Before we get into the specifics of this fraud, some reminders:
(1) The IRS will never call you to initiate an examination or audit. If you receive a call from someone supposedly from the IRS out of the blue, just hang up.
(2) The IRS does not use automated robocalls to demand tax payments or to suspend your Social Security number – hang up and block the number if you receive a robocall from someone saying they are the IRS
(3) The IRS does not communicate via email – never open an attachment or click on a link from an unknown or suspicious source claiming to represent the IRS
Now, about the above letter:
I was alarmed this week when a friend shared a seemingly innocent-looking CP2000 notice from the Internal Revenue Service in Austin. The CP2000 is how the IRS notifies taxpayers of a change to their tax account. The letter concerned a prior-year income tax change in the amount of $325.00. It contained the IRS logo in the upper left addressed from the “Austin Processing Center,” and a quick search confirmed that Internal Revenue does run a legitimate payment processing center in Austin, Texas.
To your average John Q. Taxpayer, it probably looks like the real thing. Here’s a three-page example of the letter from 2016:
Trouble is the letter is a complete fake. A fraud. It represents a continued evolution of many IRS-related scams that are increasingly sophisticated in time.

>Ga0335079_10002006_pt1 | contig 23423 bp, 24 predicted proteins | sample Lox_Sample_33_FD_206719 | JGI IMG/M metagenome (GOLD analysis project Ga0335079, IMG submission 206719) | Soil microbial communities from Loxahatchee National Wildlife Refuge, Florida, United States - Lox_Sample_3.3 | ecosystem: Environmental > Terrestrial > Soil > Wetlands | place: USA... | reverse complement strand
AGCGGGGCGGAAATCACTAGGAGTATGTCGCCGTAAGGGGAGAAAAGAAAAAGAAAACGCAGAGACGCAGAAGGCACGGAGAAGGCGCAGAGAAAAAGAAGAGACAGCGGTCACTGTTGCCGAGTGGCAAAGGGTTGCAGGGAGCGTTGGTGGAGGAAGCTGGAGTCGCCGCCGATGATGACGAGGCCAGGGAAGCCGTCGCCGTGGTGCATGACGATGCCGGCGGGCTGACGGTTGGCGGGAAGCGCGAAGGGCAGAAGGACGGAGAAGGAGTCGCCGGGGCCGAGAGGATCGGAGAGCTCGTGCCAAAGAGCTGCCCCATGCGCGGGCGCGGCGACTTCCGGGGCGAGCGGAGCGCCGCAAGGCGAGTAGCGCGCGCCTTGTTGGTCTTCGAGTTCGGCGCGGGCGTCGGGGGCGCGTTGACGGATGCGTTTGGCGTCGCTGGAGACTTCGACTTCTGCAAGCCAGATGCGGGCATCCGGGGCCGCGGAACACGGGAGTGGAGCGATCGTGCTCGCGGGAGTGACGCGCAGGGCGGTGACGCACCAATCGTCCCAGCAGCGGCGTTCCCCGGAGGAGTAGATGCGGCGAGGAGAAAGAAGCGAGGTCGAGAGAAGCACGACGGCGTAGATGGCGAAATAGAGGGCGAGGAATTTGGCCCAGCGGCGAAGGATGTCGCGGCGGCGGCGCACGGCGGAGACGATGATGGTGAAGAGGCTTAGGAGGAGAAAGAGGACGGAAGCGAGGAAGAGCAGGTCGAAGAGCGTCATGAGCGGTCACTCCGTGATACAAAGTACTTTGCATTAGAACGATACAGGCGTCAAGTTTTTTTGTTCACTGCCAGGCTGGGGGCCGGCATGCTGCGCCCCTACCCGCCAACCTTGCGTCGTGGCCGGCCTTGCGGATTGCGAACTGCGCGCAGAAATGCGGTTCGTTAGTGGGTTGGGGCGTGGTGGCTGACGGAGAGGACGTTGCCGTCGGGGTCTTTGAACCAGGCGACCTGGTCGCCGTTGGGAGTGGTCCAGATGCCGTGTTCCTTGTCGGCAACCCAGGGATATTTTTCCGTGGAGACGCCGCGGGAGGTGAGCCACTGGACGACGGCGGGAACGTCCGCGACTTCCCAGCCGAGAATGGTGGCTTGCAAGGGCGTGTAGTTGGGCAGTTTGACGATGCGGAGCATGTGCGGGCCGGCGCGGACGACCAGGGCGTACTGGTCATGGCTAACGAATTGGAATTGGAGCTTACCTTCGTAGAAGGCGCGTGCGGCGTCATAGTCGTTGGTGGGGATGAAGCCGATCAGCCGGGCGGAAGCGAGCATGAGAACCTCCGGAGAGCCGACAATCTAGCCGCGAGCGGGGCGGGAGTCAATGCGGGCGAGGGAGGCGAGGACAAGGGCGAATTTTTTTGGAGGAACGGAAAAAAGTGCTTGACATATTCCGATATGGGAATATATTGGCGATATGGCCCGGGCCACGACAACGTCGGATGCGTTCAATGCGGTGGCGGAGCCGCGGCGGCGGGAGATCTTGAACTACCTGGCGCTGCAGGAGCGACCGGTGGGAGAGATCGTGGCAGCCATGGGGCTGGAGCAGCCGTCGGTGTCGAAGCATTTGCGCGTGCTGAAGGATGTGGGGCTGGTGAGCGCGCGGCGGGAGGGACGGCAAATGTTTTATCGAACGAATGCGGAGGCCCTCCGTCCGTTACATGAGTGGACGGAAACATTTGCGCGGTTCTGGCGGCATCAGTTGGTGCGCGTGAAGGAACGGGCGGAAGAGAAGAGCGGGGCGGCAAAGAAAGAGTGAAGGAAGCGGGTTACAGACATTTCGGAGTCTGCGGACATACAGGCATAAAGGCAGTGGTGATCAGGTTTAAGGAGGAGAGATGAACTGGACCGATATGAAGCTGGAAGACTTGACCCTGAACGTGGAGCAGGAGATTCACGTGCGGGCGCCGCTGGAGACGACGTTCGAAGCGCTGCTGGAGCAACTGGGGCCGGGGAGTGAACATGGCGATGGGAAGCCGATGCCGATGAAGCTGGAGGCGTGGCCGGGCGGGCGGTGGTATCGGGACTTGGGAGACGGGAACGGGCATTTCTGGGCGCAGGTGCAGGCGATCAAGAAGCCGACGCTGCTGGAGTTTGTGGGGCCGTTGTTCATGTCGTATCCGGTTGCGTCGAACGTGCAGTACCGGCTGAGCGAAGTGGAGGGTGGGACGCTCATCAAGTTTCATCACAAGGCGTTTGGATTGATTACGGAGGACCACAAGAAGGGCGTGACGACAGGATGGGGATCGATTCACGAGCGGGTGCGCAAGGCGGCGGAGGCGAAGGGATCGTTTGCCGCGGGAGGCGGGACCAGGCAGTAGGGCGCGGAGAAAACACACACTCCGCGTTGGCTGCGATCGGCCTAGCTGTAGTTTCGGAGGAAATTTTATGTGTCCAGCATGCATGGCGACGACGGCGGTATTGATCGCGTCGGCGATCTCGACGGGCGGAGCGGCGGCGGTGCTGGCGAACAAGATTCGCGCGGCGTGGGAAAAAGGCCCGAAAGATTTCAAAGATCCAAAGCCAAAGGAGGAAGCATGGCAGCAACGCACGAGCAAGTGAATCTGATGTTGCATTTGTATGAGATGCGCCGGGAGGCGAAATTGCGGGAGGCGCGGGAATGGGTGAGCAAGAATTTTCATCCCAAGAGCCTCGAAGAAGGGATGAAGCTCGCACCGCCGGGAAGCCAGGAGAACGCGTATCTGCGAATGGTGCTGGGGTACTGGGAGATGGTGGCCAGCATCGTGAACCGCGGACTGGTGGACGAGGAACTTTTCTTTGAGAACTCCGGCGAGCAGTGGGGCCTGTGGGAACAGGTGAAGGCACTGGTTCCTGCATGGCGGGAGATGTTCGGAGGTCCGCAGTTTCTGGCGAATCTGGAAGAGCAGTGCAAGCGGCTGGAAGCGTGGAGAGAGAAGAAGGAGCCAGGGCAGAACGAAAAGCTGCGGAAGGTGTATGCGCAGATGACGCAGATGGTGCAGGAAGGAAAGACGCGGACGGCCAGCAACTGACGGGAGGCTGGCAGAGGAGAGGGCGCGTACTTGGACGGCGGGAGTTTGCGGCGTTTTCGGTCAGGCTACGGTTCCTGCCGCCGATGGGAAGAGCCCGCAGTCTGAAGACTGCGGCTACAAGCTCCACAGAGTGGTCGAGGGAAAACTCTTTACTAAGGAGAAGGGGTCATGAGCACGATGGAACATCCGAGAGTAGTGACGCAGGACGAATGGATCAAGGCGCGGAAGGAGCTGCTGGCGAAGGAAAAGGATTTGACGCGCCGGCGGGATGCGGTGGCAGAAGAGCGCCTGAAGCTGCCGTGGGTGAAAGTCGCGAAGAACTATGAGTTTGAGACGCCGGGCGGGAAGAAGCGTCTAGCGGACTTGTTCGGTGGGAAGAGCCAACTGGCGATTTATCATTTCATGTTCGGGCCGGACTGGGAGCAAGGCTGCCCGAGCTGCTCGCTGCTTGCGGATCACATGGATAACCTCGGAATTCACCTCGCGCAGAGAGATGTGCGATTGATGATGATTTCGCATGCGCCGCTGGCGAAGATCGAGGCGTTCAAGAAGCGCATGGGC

The “tells” for someone who has seen and reviewed actual CP2000 notices (example here) are subtle but revealing. The biggest single red flag on the letter is that payment is requested payable to “I. R. S.” – which is dead wrong. All – 100% – of your payments are made to the “United States Treasury” for federal income tax purposes, never to the IRS or I. R. S. (which can stand for Irving R. Smith or some other use of the acronym).
Next, the customer service number is wrong, as well. The IRS operates out of the easily-memorized 800-829-1040. The scam letter contains a different 800 number not affiliated with the Department of the Treasury or Internal Revenue Service.
The payment address is also a red flag. The official payment processing center for Austin, Texas does not use a post office box at all – it is an entirely separate zip code. An internet search of the fraudulent IRS Austin post office box listed results in several pages of warnings from the tax community to get the word out that this address is fake.
Yet to the untrained eye, these distinctions are subtle. If you do receive a letter that appears to be legitimate, there is no harm in double-checking – take your time before you mail a payment off to make sure the request is real. Calling the IRS customer service number is an adventure in excessive hold times, so requesting a tax transcript for the year in question – online or via mail – is an easy way to cross-check the request letter against the official IRS database. If the proposed change does not appear on your tax record, it may be a fake request. Transcripts are usually mailed to your last-filed address within 5 to 10 business days which is plenty of time to review and respond to an actual notice. Here’s how:
Next, here’s the official IRS response to the original 2016 letter scam: